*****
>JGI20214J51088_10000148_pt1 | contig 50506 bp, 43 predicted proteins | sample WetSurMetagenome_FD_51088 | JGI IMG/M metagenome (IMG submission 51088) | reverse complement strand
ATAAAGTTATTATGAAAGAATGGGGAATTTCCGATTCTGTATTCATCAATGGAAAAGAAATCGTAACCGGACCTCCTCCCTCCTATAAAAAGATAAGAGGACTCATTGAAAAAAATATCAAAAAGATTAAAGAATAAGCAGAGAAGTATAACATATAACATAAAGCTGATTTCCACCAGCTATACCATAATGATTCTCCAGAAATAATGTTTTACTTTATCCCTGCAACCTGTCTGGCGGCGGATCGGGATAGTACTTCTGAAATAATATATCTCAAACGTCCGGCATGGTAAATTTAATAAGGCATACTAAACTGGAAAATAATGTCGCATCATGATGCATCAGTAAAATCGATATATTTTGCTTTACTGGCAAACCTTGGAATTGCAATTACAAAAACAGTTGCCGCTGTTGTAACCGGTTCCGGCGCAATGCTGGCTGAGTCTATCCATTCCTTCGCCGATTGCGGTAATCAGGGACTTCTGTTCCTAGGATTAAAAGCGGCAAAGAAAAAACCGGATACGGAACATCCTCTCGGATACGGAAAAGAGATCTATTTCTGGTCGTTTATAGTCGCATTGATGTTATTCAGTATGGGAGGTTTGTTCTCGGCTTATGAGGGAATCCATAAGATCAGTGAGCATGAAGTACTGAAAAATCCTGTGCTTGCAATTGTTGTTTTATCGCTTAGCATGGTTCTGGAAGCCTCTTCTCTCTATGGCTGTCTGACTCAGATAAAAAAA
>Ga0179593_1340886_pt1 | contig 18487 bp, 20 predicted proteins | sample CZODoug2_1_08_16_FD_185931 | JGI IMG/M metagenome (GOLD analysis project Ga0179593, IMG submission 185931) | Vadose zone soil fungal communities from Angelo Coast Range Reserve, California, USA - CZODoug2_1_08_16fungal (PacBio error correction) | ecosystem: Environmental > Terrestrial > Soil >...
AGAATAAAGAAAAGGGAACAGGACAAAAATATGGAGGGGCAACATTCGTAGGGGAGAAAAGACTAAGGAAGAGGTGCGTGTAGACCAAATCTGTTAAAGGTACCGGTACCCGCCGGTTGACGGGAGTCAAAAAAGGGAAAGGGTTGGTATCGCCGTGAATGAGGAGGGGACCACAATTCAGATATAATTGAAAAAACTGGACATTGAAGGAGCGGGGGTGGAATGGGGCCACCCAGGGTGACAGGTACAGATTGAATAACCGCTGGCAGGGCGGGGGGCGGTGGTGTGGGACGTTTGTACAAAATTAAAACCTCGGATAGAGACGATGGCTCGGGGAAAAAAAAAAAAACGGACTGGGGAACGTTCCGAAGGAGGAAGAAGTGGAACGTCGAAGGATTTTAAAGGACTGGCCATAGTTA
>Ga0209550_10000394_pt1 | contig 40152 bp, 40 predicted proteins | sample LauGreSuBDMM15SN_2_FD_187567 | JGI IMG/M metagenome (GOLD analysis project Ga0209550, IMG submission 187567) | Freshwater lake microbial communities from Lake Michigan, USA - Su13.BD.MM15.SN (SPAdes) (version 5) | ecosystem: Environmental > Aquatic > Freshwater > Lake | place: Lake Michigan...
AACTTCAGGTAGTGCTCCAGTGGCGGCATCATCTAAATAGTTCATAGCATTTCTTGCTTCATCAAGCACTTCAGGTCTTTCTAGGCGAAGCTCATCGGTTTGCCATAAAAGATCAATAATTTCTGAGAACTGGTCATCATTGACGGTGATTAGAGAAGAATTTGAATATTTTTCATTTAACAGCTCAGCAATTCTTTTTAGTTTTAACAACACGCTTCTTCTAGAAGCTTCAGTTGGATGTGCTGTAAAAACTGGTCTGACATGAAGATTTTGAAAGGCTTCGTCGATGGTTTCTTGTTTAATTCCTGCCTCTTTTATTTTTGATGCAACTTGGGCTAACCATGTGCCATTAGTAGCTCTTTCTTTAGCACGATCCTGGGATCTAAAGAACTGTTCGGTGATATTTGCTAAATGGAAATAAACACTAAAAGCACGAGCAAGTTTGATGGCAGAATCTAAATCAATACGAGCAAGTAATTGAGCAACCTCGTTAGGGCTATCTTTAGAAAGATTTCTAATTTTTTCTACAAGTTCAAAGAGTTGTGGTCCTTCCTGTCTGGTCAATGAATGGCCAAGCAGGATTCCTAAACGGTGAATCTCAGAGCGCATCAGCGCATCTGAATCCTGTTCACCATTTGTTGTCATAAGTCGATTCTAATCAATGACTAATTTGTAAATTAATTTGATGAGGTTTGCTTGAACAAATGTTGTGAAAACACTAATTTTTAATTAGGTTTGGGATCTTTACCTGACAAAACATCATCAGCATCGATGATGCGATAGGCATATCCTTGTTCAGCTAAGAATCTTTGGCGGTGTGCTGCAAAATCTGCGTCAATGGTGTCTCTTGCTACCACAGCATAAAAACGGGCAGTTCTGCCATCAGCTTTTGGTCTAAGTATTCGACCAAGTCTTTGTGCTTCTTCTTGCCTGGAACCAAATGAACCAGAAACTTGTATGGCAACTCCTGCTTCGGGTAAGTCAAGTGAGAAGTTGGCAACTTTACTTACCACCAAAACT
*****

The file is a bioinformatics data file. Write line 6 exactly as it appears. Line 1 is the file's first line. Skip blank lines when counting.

AACTTCAGGTAGTGCTCCAGTGGCGGCATCATCTAAATAGTTCATAGCATTTCTTGCTTCATCAAGCACTTCAGGTCTTTCTAGGCGAAGCTCATCGGTTTGCCATAAAAGATCAATAATTTCTGAGAACTGGTCATCATTGACGGTGATTAGAGAAGAATTTGAATATTTTTCATTTAACAGCTCAGCAATTCTTTTTAGTTTTAACAACACGCTTCTTCTAGAAGCTTCAGTTGGATGTGCTGTAAAAACTGGTCTGACATGAAGATTTTGAAAGGCTTCGTCGATGGTTTCTTGTTTAATTCCTGCCTCTTTTATTTTTGATGCAACTTGGGCTAACCATGTGCCATTAGTAGCTCTTTCTTTAGCACGATCCTGGGATCTAAAGAACTGTTCGGTGATATTTGCTAAATGGAAATAAACACTAAAAGCACGAGCAAGTTTGATGGCAGAATCTAAATCAATACGAGCAAGTAATTGAGCAACCTCGTTAGGGCTATCTTTAGAAAGATTTCTAATTTTTTCTACAAGTTCAAAGAGTTGTGGTCCTTCCTGTCTGGTCAATGAATGGCCAAGCAGGATTCCTAAACGGTGAATCTCAGAGCGCATCAGCGCATCTGAATCCTGTTCACCATTTGTTGTCATAAGTCGATTCTAATCAATGACTAATTTGTAAATTAATTTGATGAGGTTTGCTTGAACAAATGTTGTGAAAACACTAATTTTTAATTAGGTTTGGGATCTTTACCTGACAAAACATCATCAGCATCGATGATGCGATAGGCATATCCTTGTTCAGCTAAGAATCTTTGGCGGTGTGCTGCAAAATCTGCGTCAATGGTGTCTCTTGCTACCACAGCATAAAAACGGGCAGTTCTGCCATCAGCTTTTGGTCTAAGTATTCGACCAAGTCTTTGTGCTTCTTCTTGCCTGGAACCAAATGAACCAGAAACTTGTATGGCAACTCCTGCTTCGGGTAAGTCAAGTGAGAAGTTGGCAACTTTACTTACCACCAAAACT